Alpha Chi Omega raised more than $7,000 for local nonprofit SisterCare during its fourth annual Paint War fundraiser. Striving to “paint away domestic violence,” more than 30 teams and 800 participants rallied together on the Greene Street Fields on Wednesday evening.
According to the Violence Policy Center’s 2018 study, South Carolina ranks sixth in the nation for the highest number of women murdered by men annually. SisterCare serves domestic abuse survivors and their children and works to prevent domestic violence. Founded in 1981, it currently helps over 8,000 survivors every day within the Richmond, Lexington, Newmond, Kershaw and Fairfield counties.
“I feel like in college, domestic violence is something so prevalent,” said Issy Rushton, the chapter president of Alpha Chi Omega and third-year psychology and criminal justice student. “So, for us to be able to have an event like this and bring awareness to an issue that impacts so many more people than we think, is so important.”
Vice president of philanthropy and third-year public health student Emma Kate Rhymer organized the Paint War along with help from Alpha Chi Omega’s philanthropy board, which consists of 10 officers.
“I couldn’t be happier — we went out with a bang, we raised more money than we did last year, so to keep on growing and spreading that awareness of domestic violence is all I want to do,” Rhymer said.
While event participants consist heavily of sorority and fraternity members, anyone can participate. The USC women’s club soccer team showed up for the second year in a row in order to support the cause and have a blast doing so.
Third-year biomedical engineering student Aideen Gill is the vice president of USC’s women’s club soccer team and plays midfield. Gill participated in this year's paint war.
“I think that’s what’s so special about a lot of things that happen on this campus — organizations like this don’t just get involved because they have to for service; they do it because they want to and they really enjoy it,” Gill said.
The team won the paint war by getting the least amount of paint on their white banner. As a prize, the women’s soccer team will receive $200 from Alpha Chi Omega’s budget to go towards a philanthropy of their choice.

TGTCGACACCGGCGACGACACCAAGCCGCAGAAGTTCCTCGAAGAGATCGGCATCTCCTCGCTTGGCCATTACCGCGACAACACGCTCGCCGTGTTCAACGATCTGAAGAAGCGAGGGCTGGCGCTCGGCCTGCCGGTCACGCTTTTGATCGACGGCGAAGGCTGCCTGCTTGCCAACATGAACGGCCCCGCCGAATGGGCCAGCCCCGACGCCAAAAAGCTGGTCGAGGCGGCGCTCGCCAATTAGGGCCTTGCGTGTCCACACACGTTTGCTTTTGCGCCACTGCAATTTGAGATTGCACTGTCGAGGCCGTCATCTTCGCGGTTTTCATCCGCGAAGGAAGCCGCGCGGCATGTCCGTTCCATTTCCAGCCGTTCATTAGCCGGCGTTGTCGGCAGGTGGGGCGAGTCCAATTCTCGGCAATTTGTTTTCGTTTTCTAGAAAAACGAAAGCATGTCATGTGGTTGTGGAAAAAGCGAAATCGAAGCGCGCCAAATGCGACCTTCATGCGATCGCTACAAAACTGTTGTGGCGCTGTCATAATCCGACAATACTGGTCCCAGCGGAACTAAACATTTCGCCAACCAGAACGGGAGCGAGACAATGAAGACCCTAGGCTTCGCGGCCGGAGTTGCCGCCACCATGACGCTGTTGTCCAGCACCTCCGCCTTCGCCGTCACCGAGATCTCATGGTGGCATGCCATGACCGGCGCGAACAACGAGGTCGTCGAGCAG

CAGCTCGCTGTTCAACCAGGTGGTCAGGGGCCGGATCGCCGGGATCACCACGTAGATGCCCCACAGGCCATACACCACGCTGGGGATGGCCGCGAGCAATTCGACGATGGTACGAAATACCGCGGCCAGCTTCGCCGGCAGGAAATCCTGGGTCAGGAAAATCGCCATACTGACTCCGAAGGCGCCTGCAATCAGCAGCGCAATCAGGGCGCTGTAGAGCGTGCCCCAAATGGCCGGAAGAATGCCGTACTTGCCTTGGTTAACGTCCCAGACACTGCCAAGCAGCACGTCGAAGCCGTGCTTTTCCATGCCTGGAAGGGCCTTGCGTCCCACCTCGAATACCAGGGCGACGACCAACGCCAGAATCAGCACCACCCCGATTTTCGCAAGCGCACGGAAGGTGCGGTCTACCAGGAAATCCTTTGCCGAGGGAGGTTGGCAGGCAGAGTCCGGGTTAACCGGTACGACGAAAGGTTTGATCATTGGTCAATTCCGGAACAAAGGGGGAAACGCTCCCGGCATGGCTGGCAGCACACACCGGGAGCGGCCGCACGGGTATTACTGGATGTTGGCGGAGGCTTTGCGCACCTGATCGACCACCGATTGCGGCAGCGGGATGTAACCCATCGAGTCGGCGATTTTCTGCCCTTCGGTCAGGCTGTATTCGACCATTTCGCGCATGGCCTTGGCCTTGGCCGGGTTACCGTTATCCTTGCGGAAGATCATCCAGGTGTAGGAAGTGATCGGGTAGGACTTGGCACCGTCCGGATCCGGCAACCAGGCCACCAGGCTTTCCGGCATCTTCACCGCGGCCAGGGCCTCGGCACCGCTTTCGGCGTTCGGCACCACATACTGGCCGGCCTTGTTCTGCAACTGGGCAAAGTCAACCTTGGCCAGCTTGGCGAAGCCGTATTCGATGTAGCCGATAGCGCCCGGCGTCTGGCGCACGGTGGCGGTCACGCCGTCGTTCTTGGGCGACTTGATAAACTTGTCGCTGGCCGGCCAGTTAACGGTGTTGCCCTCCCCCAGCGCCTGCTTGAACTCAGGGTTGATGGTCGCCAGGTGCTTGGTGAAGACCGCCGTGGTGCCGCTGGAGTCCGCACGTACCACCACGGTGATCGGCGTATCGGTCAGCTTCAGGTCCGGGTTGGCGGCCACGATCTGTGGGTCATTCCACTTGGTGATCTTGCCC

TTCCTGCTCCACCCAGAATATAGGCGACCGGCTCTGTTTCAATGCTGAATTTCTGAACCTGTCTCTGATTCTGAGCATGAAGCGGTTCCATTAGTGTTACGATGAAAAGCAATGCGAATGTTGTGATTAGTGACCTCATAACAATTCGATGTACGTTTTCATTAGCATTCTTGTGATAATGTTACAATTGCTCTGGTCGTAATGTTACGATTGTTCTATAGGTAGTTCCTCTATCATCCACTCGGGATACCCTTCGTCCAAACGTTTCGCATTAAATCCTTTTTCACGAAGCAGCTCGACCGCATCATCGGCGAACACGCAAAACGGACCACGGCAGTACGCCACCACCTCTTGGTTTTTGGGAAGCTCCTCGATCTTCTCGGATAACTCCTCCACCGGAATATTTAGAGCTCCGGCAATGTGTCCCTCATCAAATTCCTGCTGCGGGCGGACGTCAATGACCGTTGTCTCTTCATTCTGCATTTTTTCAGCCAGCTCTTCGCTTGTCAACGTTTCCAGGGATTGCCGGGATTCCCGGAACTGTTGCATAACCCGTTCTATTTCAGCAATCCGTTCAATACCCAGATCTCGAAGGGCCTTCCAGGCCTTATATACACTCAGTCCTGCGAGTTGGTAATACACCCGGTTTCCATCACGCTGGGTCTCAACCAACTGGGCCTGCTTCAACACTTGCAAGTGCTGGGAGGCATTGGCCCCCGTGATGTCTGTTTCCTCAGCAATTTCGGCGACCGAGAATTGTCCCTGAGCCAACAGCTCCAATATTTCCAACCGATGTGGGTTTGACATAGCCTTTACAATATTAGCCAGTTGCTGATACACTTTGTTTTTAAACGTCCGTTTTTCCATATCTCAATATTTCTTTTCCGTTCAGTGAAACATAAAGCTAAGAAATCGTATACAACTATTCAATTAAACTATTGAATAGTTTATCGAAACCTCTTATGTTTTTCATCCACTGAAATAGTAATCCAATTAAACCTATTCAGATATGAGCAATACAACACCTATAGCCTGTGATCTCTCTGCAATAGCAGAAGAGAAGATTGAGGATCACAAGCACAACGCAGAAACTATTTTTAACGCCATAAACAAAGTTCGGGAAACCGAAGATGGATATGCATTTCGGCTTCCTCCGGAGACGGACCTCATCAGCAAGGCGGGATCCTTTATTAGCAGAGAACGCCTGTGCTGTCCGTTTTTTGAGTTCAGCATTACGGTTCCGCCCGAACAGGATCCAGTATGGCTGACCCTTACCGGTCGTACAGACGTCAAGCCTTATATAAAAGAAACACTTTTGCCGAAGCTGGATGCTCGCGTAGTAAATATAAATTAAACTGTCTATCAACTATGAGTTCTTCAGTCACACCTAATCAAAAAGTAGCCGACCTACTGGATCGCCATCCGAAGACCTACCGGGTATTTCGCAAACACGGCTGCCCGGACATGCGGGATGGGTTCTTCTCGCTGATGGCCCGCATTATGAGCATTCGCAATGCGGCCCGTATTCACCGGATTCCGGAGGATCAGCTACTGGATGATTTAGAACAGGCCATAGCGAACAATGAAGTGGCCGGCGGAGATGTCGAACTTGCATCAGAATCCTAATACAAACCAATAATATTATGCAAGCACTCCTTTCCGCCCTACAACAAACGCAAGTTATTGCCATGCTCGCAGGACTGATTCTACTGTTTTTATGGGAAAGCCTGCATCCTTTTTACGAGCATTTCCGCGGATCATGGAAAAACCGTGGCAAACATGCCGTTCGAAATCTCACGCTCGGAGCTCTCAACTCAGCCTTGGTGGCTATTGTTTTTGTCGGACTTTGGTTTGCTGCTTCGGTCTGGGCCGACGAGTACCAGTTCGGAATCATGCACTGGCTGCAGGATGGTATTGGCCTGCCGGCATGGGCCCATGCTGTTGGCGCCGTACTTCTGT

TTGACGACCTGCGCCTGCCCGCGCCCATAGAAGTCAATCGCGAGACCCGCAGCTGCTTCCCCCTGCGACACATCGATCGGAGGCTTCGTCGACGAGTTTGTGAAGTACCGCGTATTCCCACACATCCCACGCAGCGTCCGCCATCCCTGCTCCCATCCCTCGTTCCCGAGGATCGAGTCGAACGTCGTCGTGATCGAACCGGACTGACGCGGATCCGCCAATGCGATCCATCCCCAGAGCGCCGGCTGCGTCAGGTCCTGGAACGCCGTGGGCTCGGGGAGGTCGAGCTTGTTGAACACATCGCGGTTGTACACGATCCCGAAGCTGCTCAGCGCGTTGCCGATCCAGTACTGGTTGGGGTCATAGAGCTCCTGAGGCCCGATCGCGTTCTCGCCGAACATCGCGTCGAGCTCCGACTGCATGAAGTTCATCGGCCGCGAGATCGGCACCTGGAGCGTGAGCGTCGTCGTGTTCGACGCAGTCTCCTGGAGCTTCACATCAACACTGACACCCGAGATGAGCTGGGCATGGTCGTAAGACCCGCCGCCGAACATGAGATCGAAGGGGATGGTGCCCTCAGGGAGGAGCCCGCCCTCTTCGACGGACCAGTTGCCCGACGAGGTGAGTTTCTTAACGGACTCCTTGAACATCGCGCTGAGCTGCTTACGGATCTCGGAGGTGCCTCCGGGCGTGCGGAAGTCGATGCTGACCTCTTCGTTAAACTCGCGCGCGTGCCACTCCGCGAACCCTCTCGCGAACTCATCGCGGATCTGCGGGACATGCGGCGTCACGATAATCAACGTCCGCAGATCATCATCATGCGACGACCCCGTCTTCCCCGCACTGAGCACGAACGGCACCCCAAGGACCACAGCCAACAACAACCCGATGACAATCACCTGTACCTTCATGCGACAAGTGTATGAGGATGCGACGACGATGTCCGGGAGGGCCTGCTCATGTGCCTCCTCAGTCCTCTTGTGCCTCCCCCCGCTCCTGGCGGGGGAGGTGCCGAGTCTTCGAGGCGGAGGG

“I’m really happy with our turnout — we had a lot more people than I thought,” fourth-year history student Hannah Jamison said. Jamison is also the secretary of the women’s club soccer team and plays left back as number 21. “We had the heart, we had the soul, and now we’re here.”
While winning made the event extra enjoyable for the soccer team, participants said they were able to gain something meaningful from the Paint War.
“I think it’s really cool to get to have a guest speaker and for her to tell a personal story,” second-year public health student and Alpha Chi Omega member Erin Dare said. “While it’s a really fun event, I think it’s important to remember the real reason why we do it.”
Volunteer and community outreach coordinator of SisterCare, Shatoyia Davenport, spoke at the event for the third consecutive year. Davenport shared that both her and her mother are domestic violence survivors, and wants students to remember that “those who you work with, who you live with could be experiencing domestic violence and they need your assistance.”
While physical abuse is more visible, emotional abuse can prove more difficult to recognize. Davenport’s definition of emotional abuse is when someone undermines an individual’s self worth and self esteem by means of infidelity, blaming, isolation, constant criticism, disrespect, unhealthy conflict leading to arguments and other damaging behaviors.
Even though SisterCare is grant-funded, private donations assist the organization with all of its programs, such as helping those in shelters in need counseling or legal assistance. SisterCare works with USC’s Interpersonal Violence Support service to provide students with resources and referrals that assure that students are getting the assistance that they need.
“The Paint War’s fundraiser is changing lives. You’re helping your classmates, your family, your friends or your roommates,” Davenport said. "Anyone, including me, can be a victim of domestic violence, no matter their race, religion, education status or gender … Keep bringing awareness, keep giving, keep supporting, keep changing lives for the better. We need you.”